If you open the script attached to the Node Operator, you will find somethig like this

At this point, you would normally do the flow described at the beginning of this post.

 

Step 2

Right click on the Node.JS Operator and select Save As Operator.

Enter a full qualified name (F.Q.N)  and display name

This step will save the Opetator metadata (operator.json) and script (script.js) in the DI repository.

 

Step 3

Open the Repositoty view and navigate to the path

subengines –> com –> sap –> node –> operators –> <FQN>

Right click on the latest folder of your operator’s fqn and select Export File

 

Additionally export the vflow-sub-node-sdk.tar.gz file located in subengines –> com –> sap –> node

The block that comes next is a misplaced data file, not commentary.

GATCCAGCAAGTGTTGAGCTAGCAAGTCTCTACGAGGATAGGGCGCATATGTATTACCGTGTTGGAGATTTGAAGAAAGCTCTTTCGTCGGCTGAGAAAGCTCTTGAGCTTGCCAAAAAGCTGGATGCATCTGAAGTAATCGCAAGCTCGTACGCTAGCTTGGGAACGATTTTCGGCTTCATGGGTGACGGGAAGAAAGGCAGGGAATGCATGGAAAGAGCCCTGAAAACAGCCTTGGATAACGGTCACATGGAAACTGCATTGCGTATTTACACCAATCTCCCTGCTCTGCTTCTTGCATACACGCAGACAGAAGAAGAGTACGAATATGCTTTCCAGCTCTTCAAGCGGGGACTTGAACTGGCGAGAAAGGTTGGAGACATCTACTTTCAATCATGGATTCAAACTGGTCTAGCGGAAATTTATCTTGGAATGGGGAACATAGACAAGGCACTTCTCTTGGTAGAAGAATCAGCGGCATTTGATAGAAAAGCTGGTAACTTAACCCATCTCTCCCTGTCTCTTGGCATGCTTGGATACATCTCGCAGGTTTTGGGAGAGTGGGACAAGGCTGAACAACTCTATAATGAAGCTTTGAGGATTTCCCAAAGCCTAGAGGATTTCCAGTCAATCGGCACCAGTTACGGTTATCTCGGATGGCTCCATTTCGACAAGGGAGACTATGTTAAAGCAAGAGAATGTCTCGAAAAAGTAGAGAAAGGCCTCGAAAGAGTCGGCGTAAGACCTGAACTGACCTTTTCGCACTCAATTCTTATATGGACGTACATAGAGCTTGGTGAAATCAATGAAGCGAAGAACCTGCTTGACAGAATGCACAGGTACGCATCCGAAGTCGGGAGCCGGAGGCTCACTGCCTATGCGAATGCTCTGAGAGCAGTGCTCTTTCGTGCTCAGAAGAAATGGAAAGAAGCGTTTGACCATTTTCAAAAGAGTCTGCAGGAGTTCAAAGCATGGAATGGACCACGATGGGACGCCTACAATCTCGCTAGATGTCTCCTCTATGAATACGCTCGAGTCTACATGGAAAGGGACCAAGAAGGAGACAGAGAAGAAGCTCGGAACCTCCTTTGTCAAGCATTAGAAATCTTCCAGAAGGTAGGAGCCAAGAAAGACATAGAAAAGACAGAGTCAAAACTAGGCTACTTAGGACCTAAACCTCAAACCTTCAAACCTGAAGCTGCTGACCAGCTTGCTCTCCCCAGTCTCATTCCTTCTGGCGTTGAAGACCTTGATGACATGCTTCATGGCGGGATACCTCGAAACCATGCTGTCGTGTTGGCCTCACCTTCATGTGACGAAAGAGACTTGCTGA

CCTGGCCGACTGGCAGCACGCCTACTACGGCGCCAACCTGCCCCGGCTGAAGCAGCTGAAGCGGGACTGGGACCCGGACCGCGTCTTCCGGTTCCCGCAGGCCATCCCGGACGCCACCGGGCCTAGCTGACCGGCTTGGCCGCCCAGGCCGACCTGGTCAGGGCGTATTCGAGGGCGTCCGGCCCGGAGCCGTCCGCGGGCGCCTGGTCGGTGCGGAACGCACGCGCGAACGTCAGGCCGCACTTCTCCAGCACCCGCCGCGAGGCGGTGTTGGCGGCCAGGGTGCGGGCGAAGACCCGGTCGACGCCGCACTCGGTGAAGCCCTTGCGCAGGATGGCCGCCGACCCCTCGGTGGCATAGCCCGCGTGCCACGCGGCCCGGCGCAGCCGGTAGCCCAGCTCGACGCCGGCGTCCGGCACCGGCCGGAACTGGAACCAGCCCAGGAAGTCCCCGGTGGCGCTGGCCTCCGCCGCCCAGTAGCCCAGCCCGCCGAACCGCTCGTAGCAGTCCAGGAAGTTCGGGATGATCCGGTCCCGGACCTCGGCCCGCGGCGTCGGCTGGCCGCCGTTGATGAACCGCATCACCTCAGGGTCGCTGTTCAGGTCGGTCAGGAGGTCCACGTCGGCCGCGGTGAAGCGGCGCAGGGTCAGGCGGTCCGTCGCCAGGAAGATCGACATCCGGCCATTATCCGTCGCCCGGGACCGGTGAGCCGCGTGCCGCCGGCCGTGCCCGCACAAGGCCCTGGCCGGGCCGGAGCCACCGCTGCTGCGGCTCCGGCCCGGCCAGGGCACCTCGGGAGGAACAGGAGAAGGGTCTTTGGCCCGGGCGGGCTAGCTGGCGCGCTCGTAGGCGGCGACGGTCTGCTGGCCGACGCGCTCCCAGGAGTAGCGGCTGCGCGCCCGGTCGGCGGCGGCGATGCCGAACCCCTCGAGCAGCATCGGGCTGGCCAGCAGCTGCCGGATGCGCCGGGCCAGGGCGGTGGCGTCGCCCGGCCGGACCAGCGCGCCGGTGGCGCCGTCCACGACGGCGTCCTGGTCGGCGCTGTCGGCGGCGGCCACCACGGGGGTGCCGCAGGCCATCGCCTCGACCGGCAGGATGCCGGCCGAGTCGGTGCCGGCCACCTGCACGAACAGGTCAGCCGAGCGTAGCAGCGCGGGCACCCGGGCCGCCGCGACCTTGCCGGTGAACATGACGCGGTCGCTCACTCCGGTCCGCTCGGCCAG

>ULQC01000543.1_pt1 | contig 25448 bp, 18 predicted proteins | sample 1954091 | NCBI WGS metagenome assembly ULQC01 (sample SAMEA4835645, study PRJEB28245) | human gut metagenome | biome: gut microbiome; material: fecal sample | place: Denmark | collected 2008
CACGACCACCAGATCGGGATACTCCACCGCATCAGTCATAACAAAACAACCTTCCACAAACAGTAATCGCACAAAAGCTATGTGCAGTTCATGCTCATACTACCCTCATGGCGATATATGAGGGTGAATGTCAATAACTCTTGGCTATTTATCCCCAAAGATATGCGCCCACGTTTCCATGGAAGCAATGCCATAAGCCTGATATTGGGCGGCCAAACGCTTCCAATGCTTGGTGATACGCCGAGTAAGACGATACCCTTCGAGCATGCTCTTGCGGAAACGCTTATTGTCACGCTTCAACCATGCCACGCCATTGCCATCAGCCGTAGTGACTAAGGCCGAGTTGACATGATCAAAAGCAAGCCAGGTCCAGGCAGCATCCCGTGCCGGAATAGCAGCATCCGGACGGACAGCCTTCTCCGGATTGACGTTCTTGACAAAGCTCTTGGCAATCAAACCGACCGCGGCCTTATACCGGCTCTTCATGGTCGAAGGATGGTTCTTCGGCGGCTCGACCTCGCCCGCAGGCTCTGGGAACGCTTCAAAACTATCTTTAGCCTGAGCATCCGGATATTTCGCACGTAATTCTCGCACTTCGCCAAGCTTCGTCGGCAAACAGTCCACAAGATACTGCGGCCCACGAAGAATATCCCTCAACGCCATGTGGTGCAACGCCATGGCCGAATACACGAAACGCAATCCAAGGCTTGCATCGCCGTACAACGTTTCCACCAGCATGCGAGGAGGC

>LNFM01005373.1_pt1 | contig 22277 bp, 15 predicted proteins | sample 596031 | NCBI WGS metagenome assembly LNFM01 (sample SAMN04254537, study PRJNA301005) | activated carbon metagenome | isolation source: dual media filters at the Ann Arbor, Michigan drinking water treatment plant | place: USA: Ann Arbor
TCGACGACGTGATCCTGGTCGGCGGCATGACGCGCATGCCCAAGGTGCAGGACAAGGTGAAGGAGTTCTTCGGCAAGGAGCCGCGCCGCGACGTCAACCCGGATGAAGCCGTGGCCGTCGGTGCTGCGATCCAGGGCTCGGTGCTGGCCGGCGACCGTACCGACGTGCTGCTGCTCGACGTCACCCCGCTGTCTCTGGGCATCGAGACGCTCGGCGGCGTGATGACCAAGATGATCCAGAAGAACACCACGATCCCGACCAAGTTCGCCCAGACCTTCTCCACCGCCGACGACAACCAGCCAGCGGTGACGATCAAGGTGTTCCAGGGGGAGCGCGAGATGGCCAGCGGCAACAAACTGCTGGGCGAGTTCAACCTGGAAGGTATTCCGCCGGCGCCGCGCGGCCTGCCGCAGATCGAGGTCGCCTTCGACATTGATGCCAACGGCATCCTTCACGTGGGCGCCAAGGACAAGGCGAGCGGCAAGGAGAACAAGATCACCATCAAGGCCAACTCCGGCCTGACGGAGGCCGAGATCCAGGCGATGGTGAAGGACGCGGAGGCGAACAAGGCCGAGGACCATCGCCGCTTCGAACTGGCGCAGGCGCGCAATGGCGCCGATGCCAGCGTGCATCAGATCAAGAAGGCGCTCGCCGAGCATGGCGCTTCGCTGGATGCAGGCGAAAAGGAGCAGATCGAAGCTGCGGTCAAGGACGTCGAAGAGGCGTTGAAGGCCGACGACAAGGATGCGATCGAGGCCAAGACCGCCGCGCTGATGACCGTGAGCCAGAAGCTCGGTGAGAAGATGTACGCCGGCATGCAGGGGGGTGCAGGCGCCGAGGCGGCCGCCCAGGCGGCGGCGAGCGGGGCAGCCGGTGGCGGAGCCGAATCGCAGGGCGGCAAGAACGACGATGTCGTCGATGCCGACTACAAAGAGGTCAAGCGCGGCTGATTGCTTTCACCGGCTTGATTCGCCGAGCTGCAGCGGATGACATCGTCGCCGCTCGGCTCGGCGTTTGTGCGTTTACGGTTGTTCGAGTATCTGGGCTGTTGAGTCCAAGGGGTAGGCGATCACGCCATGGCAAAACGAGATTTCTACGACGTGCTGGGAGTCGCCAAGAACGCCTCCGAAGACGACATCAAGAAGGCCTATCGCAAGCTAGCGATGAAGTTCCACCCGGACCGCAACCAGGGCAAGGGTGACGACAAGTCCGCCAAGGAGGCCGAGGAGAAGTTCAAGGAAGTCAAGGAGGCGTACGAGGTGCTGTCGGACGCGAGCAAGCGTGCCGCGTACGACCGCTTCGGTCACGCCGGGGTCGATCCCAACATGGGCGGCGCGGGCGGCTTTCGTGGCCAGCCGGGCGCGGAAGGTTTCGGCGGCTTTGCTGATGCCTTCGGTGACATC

Step 4

For the local development you will need to install the Node.js runtime.

Copy and extract both files to an empty folder and finally move the vflow-sub-node-sdk.tar.gz into the localNode folder (this is the extacted file from the vflow-sub-node-sdk.tgz exported file in step 3)

 

 

The local folder should look like below

 

The important files here are

  1. operator.json, that contains operator metadata, like input and output ports
  2. script.js, that contains the javascript code to run
  3. vflow-sub-node.sdk.tar.gz that contains the SDK module

 

Step 5

I will open with VS Code the localNode folder to do the development part.

First, run npm init -y to initialize an empty node.js project

Then, install the sdk module by running npm i -s vflow-sub-node-sdk.tar.gz

 

Just for the purpose of this blog, I will not use any 3rd party module that requires installation. As you may already know, for installing 3rd party modules on DI you should either build a custom Docker image with the modules [here] or upload to the repository [here]

Step 6